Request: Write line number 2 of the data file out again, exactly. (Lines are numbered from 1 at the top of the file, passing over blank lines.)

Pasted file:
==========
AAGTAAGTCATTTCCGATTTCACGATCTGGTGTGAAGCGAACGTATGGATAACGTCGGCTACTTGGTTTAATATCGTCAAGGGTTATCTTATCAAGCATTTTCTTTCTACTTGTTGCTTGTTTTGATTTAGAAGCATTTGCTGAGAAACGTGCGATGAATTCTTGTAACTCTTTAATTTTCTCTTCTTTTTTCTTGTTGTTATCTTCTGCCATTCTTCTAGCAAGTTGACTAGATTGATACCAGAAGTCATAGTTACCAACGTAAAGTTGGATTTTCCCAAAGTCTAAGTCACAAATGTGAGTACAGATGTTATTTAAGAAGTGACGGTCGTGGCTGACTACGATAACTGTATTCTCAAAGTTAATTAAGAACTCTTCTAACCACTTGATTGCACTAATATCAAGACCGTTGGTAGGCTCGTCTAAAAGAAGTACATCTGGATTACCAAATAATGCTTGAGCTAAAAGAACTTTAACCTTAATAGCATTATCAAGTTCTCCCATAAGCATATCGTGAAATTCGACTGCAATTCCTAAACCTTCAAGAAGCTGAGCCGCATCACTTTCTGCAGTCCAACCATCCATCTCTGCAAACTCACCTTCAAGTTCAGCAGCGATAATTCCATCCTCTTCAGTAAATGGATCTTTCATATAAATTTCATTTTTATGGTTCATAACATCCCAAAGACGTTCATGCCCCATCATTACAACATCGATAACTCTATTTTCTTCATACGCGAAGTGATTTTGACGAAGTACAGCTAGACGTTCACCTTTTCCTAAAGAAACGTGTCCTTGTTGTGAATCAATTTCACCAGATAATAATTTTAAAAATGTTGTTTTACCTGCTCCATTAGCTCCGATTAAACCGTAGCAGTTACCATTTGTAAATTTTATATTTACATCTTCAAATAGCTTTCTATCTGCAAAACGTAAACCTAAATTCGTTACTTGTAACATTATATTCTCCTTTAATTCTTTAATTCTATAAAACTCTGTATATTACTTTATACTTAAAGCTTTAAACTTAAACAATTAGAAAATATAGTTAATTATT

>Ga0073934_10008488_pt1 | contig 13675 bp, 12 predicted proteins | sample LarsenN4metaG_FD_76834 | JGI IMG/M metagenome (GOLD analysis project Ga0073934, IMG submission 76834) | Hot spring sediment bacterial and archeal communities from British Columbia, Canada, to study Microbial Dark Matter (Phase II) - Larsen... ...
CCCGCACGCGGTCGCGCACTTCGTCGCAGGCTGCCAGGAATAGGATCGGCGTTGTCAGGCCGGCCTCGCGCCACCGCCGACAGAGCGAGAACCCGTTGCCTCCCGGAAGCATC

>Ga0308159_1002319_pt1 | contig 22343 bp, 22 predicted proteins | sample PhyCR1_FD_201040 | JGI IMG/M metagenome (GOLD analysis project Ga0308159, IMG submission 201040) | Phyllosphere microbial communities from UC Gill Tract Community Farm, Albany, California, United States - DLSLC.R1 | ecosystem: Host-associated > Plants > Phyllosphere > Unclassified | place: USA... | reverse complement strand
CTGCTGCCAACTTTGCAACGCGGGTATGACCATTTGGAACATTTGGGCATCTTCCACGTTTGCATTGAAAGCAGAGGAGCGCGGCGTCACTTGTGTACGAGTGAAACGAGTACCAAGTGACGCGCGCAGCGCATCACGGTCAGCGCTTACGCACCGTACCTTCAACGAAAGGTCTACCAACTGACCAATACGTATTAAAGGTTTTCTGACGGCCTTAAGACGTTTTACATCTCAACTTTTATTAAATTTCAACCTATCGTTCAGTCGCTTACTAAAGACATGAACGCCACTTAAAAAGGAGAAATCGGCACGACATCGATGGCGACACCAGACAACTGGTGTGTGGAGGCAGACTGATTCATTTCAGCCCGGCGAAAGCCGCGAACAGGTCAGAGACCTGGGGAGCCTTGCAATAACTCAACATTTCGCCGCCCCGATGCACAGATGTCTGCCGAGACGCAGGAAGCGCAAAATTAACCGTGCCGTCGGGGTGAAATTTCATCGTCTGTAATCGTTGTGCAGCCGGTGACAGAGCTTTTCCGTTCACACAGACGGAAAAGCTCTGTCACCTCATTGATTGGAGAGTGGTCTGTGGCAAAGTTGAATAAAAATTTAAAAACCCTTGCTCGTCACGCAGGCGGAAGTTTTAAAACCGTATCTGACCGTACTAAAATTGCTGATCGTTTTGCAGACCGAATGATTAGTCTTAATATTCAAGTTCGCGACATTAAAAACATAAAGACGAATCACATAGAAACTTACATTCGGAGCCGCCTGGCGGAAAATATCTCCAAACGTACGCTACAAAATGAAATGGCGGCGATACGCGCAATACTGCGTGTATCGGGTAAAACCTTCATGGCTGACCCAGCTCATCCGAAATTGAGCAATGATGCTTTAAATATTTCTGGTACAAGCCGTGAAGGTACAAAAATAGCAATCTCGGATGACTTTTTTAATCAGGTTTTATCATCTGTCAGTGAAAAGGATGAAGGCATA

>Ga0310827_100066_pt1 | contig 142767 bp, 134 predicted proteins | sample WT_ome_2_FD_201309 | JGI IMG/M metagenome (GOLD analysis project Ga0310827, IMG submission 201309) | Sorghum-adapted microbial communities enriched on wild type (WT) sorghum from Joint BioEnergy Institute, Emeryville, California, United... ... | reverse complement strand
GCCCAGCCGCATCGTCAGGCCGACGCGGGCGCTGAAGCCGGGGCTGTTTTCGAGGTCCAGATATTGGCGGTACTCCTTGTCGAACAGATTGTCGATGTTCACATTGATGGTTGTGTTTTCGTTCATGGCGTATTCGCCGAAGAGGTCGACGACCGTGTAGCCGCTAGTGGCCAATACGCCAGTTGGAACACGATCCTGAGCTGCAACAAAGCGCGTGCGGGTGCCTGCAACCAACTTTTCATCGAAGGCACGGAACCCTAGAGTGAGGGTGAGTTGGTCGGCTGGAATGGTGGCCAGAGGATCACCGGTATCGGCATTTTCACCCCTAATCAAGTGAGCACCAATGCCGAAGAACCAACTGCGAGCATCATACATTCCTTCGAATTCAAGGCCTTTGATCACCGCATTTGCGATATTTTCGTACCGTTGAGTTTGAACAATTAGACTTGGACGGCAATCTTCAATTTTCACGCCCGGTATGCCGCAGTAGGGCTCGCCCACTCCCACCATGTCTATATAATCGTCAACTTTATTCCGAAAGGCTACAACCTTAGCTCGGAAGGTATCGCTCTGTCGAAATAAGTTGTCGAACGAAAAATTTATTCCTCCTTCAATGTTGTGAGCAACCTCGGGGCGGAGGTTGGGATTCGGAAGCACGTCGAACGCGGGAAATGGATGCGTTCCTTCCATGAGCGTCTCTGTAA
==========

>Ga0073934_10008488_pt1 | contig 13675 bp, 12 predicted proteins | sample LarsenN4metaG_FD_76834 | JGI IMG/M metagenome (GOLD analysis project Ga0073934, IMG submission 76834) | Hot spring sediment bacterial and archeal communities from British Columbia, Canada, to study Microbial Dark Matter (Phase II) - Larsen... ...